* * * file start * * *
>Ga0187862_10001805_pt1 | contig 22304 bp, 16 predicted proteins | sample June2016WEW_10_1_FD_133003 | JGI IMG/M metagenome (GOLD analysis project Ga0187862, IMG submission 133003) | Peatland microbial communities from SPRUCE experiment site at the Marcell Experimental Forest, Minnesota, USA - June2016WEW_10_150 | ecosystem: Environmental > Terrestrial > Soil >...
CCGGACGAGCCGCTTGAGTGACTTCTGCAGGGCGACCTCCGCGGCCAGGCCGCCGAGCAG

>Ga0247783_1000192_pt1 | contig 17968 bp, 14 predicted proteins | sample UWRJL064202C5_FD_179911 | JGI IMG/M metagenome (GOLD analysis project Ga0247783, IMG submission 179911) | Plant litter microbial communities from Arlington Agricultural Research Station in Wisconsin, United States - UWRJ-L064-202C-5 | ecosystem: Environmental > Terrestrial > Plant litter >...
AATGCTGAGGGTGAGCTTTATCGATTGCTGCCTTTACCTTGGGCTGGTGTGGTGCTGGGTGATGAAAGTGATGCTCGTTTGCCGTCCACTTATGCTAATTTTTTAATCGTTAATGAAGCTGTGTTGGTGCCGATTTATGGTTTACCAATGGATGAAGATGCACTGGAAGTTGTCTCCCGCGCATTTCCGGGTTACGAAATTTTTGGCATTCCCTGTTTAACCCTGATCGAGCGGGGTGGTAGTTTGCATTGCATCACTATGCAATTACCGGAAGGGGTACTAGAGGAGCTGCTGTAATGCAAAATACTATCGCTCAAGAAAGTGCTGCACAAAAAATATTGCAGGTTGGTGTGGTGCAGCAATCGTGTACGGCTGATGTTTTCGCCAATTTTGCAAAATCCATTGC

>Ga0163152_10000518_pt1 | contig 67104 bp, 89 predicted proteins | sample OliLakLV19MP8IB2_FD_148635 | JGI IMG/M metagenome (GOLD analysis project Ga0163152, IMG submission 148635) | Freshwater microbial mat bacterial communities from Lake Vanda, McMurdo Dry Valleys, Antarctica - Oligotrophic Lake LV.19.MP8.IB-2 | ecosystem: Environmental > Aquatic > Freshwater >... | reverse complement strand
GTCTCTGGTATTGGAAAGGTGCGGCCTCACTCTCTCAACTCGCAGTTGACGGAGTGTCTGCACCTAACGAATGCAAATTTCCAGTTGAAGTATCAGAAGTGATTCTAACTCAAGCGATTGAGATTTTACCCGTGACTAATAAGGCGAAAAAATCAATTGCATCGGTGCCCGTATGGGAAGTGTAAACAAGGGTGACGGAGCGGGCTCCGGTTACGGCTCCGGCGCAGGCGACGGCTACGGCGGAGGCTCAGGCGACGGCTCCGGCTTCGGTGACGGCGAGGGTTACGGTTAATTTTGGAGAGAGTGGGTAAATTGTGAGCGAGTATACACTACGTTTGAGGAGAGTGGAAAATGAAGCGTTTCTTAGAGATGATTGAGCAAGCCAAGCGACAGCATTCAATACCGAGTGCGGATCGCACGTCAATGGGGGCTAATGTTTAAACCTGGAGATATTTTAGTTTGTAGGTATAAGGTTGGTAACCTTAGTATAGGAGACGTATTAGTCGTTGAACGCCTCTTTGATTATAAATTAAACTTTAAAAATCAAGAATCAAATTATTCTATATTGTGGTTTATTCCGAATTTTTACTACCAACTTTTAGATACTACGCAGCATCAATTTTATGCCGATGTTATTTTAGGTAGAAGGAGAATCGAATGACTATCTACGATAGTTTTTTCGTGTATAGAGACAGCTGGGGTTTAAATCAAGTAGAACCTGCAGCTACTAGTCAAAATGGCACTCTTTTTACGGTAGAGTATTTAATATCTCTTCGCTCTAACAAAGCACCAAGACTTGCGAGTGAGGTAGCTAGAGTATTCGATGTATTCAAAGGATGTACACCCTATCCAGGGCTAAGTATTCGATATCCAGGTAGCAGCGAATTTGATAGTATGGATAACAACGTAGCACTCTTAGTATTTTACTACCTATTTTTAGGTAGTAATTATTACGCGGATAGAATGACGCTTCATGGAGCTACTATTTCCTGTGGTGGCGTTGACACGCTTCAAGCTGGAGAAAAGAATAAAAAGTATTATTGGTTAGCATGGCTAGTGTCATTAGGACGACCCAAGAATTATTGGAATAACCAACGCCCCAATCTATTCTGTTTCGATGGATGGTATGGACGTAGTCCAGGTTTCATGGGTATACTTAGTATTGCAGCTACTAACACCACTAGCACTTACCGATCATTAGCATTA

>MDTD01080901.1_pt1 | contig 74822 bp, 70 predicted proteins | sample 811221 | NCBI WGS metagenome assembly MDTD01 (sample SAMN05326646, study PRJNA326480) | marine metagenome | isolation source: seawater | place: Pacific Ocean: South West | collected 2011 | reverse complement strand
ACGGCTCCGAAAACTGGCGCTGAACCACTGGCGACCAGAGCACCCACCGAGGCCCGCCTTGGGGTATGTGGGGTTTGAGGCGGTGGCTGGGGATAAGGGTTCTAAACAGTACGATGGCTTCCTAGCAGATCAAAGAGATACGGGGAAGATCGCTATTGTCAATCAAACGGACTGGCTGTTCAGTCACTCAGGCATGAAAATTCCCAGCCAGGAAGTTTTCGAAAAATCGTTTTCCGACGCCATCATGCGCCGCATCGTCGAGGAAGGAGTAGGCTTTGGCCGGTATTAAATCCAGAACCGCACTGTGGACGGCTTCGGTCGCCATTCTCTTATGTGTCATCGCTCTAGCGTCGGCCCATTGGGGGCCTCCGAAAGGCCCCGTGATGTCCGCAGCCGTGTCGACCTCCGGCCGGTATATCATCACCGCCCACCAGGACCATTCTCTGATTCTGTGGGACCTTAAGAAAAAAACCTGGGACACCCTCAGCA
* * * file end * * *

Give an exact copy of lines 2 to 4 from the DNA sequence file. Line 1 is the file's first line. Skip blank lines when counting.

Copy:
CCGGACGAGCCGCTTGAGTGACTTCTGCAGGGCGACCTCCGCGGCCAGGCCGCCGAGCAG

>Ga0247783_1000192_pt1 | contig 17968 bp, 14 predicted proteins | sample UWRJL064202C5_FD_179911 | JGI IMG/M metagenome (GOLD analysis project Ga0247783, IMG submission 179911) | Plant litter microbial communities from Arlington Agricultural Research Station in Wisconsin, United States - UWRJ-L064-202C-5 | ecosystem: Environmental > Terrestrial > Plant litter >...
AATGCTGAGGGTGAGCTTTATCGATTGCTGCCTTTACCTTGGGCTGGTGTGGTGCTGGGTGATGAAAGTGATGCTCGTTTGCCGTCCACTTATGCTAATTTTTTAATCGTTAATGAAGCTGTGTTGGTGCCGATTTATGGTTTACCAATGGATGAAGATGCACTGGAAGTTGTCTCCCGCGCATTTCCGGGTTACGAAATTTTTGGCATTCCCTGTTTAACCCTGATCGAGCGGGGTGGTAGTTTGCATTGCATCACTATGCAATTACCGGAAGGGGTACTAGAGGAGCTGCTGTAATGCAAAATACTATCGCTCAAGAAAGTGCTGCACAAAAAATATTGCAGGTTGGTGTGGTGCAGCAATCGTGTACGGCTGATGTTTTCGCCAATTTTGCAAAATCCATTGC